Robotics, artificial intelligence, and other technological advances are changing the business world. It is easy to say that people need to keep learning throughout their careers to stay ahead of the technology curve. However, the practicalities of this can be daunting. This is evident in The Economist’s finding that on-the-job training is shrinking.
There are a number of steps you can take in your organization to reverse this trend and support your employees’ continuing education – both in technological know-how and other necessary job skills – thus setting them (and your enterprise as a whole) up for success.
It may be tempting to simply leave technology to the experts, but you will do your employees a huge favor by exposing them to what technologists in your organization are doing. In most cases, technology specialists are more than happy to explain their work, particularly if you are interested in learning in order to avoid having to call them back with the same problem in the future!
As you go partake in these conversations, consider which topics might translate into useful technical trainings or workshops. Gather input from the CIO, IT team, and other subject matter experts or partner with outside training resources. Either way, taking this initial step will ensure that you have resources ready for employees before changes hit.
Connect Technology Changes to the Big Picture
According to Didier Bonnet, co-author of Leading Digital and Global Practice Leader at Capgemini Consulting,, “Employees need to understand why a new technology is an improvement from what they had before.” If the purpose of a new app or piece of software is not apparent, then it already presents a cognitive issue to your team. And there is nothing more confusing or irritating than change for change’s sake.
With this in mind, prior to communicating with employees, it is important for you to consider: how will this technology change help the company achieve its goals? What degree of disruption will it cause to current systems and processes? You must be able to answer these questions to explain changes to your employees.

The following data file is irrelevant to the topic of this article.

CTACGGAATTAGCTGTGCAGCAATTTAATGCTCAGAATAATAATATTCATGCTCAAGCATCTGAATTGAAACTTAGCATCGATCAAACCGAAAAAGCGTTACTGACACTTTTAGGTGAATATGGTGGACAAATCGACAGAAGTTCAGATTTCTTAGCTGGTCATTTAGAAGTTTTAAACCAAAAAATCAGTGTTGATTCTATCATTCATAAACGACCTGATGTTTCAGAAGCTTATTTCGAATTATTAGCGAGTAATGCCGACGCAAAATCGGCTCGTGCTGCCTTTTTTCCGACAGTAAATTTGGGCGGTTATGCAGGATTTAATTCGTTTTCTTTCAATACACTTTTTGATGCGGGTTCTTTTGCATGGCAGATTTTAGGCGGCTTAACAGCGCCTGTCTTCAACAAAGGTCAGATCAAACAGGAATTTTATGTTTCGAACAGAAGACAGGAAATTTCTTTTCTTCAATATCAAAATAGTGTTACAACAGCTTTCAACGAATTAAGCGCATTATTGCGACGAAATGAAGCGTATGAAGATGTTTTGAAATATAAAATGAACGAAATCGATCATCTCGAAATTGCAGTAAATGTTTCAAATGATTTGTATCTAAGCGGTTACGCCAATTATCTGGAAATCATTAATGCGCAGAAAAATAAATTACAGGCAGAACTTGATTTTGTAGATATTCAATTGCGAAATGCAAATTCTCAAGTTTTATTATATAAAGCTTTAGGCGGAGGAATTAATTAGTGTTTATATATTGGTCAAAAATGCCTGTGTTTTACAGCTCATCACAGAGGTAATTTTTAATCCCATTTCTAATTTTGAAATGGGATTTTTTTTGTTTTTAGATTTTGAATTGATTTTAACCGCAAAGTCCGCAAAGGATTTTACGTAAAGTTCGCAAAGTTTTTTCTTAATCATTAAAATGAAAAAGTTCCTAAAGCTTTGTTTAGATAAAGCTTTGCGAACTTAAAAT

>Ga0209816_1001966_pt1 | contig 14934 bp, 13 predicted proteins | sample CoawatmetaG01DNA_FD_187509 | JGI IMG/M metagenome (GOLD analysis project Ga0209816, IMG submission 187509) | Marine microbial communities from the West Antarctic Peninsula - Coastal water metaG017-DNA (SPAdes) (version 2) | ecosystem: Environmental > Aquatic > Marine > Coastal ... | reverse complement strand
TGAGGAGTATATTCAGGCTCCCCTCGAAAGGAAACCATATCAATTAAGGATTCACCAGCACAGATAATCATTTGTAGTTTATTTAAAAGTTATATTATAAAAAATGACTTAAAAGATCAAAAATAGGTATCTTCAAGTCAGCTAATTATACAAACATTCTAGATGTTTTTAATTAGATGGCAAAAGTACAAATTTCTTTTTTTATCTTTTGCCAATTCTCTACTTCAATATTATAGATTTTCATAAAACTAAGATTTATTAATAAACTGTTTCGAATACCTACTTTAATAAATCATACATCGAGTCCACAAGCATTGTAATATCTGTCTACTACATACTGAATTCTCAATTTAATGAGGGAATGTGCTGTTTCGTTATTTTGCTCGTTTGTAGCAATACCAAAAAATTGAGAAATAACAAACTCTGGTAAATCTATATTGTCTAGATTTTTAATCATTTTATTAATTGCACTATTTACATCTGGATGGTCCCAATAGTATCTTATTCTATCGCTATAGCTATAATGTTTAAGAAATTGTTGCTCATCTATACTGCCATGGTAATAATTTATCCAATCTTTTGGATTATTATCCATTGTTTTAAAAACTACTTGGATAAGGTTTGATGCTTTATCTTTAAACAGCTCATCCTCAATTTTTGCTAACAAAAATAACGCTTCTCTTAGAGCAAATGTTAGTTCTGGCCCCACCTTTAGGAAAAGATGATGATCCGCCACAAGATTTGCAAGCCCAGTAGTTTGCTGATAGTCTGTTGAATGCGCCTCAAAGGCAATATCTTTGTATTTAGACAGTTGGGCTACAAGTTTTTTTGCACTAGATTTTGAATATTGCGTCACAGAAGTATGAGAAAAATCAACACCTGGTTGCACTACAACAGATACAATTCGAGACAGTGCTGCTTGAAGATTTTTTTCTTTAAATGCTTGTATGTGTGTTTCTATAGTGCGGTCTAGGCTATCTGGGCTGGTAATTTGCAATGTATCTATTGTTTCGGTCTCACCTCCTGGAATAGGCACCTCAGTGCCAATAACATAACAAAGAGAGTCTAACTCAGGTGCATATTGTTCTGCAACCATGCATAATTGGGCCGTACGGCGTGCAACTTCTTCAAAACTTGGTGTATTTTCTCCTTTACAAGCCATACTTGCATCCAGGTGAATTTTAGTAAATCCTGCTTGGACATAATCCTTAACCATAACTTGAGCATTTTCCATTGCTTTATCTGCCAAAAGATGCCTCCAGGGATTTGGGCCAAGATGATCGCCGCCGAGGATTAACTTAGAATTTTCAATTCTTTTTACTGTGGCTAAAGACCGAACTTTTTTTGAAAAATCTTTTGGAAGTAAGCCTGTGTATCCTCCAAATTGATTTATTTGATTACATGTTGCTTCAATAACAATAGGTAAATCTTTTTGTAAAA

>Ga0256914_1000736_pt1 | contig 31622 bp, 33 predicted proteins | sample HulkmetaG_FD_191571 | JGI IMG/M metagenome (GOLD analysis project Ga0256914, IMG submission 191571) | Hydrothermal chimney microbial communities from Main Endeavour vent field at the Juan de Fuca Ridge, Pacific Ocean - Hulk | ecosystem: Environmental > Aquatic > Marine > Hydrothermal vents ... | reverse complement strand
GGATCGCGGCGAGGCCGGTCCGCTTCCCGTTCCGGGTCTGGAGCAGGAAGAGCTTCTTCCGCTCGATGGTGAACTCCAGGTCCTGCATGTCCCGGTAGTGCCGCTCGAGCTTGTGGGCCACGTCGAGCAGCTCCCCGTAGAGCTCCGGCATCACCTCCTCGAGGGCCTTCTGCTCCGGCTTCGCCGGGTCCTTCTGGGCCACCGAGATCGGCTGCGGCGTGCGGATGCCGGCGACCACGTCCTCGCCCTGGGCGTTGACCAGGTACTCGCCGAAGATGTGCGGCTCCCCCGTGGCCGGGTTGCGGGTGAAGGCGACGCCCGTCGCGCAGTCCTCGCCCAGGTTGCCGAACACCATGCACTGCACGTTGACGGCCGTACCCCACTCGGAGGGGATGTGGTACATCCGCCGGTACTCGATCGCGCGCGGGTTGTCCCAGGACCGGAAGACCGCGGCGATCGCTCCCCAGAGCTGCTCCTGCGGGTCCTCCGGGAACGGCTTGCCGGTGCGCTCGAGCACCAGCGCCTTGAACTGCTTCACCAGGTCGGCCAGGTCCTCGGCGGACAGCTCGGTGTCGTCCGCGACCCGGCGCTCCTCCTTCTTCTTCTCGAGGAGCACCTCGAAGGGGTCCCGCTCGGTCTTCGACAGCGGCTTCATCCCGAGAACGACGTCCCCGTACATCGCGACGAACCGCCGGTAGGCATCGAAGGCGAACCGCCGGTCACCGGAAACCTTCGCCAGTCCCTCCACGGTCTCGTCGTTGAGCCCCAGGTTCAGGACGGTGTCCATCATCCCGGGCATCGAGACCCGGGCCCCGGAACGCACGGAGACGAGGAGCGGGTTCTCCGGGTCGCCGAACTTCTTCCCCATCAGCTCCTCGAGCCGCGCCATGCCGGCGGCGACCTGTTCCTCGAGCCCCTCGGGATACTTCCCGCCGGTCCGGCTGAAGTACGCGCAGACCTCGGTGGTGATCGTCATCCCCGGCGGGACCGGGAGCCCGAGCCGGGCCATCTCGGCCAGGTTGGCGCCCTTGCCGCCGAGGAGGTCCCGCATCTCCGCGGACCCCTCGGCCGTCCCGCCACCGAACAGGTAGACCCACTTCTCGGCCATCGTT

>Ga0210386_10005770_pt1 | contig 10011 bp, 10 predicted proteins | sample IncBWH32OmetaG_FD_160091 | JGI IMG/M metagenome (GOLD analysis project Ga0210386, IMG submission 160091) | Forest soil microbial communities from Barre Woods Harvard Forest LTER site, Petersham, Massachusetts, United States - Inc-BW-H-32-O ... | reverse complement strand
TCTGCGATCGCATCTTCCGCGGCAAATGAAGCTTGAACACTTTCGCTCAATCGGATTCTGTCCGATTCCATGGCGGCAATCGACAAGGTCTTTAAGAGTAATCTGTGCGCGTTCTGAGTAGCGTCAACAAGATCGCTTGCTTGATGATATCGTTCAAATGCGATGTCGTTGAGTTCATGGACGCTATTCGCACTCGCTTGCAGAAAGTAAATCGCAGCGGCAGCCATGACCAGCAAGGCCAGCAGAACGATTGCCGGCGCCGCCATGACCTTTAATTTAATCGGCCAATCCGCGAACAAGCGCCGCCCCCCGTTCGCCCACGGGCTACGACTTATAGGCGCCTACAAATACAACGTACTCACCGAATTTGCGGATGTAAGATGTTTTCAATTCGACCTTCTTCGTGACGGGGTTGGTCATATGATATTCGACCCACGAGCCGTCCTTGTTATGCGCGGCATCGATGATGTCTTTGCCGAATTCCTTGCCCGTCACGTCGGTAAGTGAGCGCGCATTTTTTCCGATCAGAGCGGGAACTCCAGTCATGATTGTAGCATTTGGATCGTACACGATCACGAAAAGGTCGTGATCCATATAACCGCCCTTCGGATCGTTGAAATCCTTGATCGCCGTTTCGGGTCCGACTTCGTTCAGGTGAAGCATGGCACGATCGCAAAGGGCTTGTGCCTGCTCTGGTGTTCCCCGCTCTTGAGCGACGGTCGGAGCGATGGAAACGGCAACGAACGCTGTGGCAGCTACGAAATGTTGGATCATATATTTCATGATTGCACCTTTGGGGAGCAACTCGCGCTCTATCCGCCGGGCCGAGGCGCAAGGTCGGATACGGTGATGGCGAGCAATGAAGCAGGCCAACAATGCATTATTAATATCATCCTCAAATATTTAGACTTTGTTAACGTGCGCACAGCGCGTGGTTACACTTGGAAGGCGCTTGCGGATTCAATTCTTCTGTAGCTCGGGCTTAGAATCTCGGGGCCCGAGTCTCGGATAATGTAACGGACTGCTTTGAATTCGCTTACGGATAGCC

Another way to approach this conversation is to physically demonstrate how a technological change will make your employees’ work-lives easier. This is where your early adopters can help out by showing how they use the new technology to make things smoother. Engage your star performers throughout the organization to be your “evangelists.” Seeing colleagues leverage new technology will make others far more likely put forth the effort to learn and adopt the technology.
Empower your people with training
When rolling out new tech training, consider the fact your employees have different exposure to technology, learning speeds, and learning styles. Some of your employees will pick up new skills quickly while others might take longer to learn. Some prefer independent learning on their own time, while others require an in-person instructor. Some learn best by reading, others by doing.
Make sure that you provide diverse training opportunities that will cater to each of these different learners. Salesforce, for example, customizes its learning & development opportunities to each individual employee to increase productivity and engagement. A starting point to get to this industry-leading standard is providing basic self-learning portals with options for in person workshops.
When implementing these training programs, remember to also keep the 70-20-10 training model — 70% on-the-job-learning, 20% interaction with colleagues/mentors, and 10% classroom learning — in mind. While it is important to put thought and intention into specific virtual and/or in-person classroom training opportunities, take a step back for a more holistic view as well.
How will the classroom training translate into day-to-day stretch opportunities? How will you incentivize managers to carry the torch forward and support employees in their learning every day? These are not always the easiest questions to address, but giving them thought will set your organization ahead of the curve on both an individual and overarching level
Create a Feedback Loop
When it comes to technical skills and technological training, which people can have a hard time picking up, make sure that you have robust feedback mechanisms in place. These will provide an outlet for those who aren’t sure of the changes to share their feelings about the training process. Sometimes, even the simple fact that someone’s ideas and suggestions will be listened to is often enough to boost his/her engagement.
By measuring metrics (e.g., ROI) and combining these with qualitative feedback, you can iterate to constantly build momentum and continue to make technology work for the people working to master it. The resulting technological growth and innovation will equip your employees – and organization as a whole – to tackle the future head on.